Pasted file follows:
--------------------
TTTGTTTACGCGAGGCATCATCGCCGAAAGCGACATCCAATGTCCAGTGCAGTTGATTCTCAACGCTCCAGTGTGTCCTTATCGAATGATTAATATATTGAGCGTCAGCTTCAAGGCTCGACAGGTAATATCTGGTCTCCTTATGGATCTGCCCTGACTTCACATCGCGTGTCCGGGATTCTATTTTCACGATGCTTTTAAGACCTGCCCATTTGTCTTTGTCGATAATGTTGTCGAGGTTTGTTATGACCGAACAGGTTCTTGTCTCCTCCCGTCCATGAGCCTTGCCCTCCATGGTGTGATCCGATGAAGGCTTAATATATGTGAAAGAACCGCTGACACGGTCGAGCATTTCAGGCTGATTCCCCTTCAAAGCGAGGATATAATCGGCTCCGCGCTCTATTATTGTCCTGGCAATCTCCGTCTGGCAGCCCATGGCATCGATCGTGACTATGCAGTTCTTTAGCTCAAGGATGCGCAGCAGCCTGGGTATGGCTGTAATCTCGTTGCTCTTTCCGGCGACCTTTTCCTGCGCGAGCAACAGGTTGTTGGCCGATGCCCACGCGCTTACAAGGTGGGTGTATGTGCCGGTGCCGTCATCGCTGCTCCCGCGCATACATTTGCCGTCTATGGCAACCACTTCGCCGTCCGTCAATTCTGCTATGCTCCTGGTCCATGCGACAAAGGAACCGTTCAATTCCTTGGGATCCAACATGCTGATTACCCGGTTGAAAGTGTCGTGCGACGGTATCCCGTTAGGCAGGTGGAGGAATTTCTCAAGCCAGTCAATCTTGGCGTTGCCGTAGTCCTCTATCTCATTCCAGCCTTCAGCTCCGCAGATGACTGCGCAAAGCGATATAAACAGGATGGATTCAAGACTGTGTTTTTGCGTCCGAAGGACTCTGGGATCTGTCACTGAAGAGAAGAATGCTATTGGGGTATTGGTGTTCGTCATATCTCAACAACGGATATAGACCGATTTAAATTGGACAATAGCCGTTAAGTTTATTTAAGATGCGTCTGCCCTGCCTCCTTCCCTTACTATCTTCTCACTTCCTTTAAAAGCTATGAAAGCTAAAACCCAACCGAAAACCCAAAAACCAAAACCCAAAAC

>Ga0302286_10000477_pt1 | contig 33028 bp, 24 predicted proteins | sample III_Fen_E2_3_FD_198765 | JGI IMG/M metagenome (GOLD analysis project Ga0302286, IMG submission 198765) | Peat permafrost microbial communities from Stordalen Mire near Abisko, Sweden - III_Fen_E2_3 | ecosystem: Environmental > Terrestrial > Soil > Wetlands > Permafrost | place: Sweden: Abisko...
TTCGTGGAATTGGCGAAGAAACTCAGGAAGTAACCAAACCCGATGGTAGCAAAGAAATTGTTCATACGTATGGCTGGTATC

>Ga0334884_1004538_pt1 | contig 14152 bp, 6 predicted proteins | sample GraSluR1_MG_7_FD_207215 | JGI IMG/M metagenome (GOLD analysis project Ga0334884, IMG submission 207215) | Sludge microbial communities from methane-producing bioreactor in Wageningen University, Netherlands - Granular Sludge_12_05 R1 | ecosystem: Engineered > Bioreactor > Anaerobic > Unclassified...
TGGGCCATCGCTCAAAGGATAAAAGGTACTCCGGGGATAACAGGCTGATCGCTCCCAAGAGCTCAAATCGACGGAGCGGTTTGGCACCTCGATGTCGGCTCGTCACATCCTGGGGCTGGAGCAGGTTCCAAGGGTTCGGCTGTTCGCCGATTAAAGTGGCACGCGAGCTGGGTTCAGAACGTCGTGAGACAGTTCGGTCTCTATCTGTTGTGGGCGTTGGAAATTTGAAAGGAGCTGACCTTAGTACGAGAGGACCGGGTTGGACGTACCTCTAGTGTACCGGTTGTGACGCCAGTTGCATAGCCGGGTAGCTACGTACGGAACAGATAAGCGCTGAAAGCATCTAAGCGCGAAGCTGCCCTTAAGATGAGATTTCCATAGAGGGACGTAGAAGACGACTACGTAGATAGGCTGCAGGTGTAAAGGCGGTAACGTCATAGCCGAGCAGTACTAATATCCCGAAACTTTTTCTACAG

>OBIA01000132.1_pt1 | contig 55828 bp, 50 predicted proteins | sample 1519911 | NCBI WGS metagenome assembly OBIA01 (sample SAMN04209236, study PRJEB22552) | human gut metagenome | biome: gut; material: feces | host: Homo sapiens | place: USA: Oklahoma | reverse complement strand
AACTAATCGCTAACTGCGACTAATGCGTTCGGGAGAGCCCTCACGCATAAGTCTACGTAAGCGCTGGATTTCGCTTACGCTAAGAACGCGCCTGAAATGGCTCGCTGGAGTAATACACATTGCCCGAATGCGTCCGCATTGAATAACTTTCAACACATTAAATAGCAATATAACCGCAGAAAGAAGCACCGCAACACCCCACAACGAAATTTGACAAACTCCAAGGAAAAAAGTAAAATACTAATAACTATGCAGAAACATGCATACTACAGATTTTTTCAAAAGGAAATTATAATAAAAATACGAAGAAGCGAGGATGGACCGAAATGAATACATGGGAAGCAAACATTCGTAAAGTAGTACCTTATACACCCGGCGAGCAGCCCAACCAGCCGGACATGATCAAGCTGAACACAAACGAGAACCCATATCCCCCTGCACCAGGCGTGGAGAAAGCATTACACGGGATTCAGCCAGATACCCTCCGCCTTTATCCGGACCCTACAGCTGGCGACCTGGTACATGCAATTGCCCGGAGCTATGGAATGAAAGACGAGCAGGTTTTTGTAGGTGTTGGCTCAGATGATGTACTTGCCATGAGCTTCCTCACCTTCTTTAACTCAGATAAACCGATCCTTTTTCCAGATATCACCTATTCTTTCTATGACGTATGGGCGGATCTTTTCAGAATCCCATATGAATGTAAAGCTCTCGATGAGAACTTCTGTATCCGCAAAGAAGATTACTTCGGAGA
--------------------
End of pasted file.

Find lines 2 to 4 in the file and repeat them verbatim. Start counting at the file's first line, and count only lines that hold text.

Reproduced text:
>Ga0302286_10000477_pt1 | contig 33028 bp, 24 predicted proteins | sample III_Fen_E2_3_FD_198765 | JGI IMG/M metagenome (GOLD analysis project Ga0302286, IMG submission 198765) | Peat permafrost microbial communities from Stordalen Mire near Abisko, Sweden - III_Fen_E2_3 | ecosystem: Environmental > Terrestrial > Soil > Wetlands > Permafrost | place: Sweden: Abisko...
TTCGTGGAATTGGCGAAGAAACTCAGGAAGTAACCAAACCCGATGGTAGCAAAGAAATTGTTCATACGTATGGCTGGTATC

>Ga0334884_1004538_pt1 | contig 14152 bp, 6 predicted proteins | sample GraSluR1_MG_7_FD_207215 | JGI IMG/M metagenome (GOLD analysis project Ga0334884, IMG submission 207215) | Sludge microbial communities from methane-producing bioreactor in Wageningen University, Netherlands - Granular Sludge_12_05 R1 | ecosystem: Engineered > Bioreactor > Anaerobic > Unclassified...